The Peace Accords: An Outlook Towards Peace?

Following years of peace talks under the Juan Manuel Santos administration (2010-2018) and the signing of the peace accord in 2016, Colombia was approaching real prospects for peace. With the FARC having agreed to disarm and abide by the stipulations of the accord, the agreement’s peacebuilders were hailed as heroes by the international community. To lend the accord more legitimacy, President Santos held a yes-no referendum on the accords in 2016. However, as peace itself represented a breaking of prior structures of institutional violence and the interests that said structures represented, a right-wing coalition headed by former president and right-wing demagogue Álvaro Uribe —hence, the Uribistas— went on to campaign against the agreement by capitalizing on a latent anti-FARC-EP sentiment socialized among people in the nation’s urban centers. In beating the “Yes” option by a thin margin of .43 percent, the Uribista coalition forced peacebuilders back to the drawing table for minor amendments before the peace agreement was signed again on November 24.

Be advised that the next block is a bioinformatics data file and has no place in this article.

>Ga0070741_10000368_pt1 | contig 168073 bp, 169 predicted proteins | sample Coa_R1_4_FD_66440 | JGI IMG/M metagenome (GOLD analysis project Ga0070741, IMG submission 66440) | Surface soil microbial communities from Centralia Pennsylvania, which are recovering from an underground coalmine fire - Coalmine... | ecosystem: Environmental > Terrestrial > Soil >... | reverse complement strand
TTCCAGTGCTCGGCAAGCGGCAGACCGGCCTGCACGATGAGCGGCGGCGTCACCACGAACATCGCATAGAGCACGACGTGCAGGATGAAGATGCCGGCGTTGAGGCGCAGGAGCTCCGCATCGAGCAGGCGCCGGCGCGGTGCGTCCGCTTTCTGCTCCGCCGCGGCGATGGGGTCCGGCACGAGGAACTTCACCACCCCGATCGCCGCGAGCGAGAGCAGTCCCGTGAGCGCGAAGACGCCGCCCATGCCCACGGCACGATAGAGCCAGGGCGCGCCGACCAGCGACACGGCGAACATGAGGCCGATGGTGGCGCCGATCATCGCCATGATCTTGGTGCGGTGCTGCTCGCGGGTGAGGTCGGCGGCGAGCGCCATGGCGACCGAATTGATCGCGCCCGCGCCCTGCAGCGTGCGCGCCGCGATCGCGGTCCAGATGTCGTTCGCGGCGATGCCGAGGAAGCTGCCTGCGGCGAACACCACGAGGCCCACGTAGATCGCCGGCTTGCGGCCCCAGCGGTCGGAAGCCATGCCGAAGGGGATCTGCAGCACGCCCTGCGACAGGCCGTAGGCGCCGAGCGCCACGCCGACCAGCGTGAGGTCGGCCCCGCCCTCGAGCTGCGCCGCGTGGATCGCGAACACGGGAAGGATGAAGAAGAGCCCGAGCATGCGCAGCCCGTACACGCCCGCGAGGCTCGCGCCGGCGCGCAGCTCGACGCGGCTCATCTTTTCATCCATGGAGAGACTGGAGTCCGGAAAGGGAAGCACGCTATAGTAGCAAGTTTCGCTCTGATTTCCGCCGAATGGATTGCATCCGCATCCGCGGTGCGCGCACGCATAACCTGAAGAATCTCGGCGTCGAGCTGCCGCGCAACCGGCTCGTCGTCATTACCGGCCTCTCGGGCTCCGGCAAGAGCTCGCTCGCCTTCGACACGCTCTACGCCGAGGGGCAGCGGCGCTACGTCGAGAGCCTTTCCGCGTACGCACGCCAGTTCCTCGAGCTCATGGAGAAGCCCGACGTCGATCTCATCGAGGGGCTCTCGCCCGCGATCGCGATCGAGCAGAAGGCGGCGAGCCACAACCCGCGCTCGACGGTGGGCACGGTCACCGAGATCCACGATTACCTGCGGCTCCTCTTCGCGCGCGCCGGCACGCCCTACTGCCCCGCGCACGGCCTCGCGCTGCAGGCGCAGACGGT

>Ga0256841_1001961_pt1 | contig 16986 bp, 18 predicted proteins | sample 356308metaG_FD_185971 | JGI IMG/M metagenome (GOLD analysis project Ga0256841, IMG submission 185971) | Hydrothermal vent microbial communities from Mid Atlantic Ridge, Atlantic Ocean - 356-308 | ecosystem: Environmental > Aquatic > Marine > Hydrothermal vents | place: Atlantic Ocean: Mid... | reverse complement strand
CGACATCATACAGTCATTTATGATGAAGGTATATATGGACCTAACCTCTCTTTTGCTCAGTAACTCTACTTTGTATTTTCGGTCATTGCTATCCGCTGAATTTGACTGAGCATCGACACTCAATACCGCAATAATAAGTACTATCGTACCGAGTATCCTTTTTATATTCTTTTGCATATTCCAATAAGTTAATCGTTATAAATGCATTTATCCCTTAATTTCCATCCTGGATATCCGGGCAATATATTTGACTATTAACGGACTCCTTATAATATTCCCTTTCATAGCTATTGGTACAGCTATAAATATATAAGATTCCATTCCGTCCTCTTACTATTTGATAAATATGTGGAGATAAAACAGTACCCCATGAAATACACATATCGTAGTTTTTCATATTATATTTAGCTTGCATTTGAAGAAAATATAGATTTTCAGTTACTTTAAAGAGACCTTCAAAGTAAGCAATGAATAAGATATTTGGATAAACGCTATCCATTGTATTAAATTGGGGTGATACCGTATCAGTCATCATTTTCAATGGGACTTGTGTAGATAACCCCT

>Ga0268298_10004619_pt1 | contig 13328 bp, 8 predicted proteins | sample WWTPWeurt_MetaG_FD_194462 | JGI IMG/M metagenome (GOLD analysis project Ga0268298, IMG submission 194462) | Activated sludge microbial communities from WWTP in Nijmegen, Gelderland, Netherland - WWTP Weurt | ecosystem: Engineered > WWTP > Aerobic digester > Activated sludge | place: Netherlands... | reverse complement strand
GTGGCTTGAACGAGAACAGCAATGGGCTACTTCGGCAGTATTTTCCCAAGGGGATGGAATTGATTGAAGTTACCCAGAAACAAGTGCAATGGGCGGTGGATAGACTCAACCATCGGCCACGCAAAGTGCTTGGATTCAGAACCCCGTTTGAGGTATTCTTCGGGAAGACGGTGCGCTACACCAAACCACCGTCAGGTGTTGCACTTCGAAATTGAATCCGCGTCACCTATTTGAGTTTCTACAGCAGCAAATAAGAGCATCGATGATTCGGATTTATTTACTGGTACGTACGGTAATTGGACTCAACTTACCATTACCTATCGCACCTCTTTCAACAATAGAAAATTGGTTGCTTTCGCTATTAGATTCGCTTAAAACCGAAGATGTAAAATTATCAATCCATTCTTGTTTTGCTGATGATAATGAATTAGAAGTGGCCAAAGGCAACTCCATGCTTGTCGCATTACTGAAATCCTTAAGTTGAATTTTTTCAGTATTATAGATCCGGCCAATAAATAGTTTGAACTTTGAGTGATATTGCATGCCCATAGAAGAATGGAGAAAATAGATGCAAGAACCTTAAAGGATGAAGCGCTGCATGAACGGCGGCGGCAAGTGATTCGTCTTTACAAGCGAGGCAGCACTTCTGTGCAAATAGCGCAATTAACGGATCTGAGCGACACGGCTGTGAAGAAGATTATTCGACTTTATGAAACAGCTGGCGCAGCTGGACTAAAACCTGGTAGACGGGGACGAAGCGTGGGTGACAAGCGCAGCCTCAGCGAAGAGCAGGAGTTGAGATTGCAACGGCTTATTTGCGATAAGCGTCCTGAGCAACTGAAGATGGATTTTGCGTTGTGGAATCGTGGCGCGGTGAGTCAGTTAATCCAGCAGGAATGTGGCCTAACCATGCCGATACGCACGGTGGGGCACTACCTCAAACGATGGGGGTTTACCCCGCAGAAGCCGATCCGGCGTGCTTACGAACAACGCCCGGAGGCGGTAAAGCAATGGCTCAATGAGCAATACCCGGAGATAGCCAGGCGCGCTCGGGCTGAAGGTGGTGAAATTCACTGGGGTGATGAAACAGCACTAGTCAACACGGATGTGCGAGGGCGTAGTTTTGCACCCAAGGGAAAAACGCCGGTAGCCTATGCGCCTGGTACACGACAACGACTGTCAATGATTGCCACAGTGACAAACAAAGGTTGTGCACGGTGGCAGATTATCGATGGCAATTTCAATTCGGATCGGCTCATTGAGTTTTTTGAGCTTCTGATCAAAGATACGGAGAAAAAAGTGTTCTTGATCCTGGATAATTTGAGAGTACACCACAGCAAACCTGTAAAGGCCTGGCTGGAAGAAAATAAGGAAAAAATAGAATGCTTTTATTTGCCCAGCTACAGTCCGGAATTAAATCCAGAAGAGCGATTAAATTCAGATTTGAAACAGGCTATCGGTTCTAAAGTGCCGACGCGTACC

While the accord ultimately prevailed and the changes made to it were minute, it has yet to be implemented in its entirety, which has prompted many signees to take up arms once again. Further complicating the matter is the continued deployment of blame-laundering tactics by political elites under the current presidency of Iván Duque, with the most notorious targets being the ELN and other armed groups that emerged in the aftermath of dissent with the peace agreement.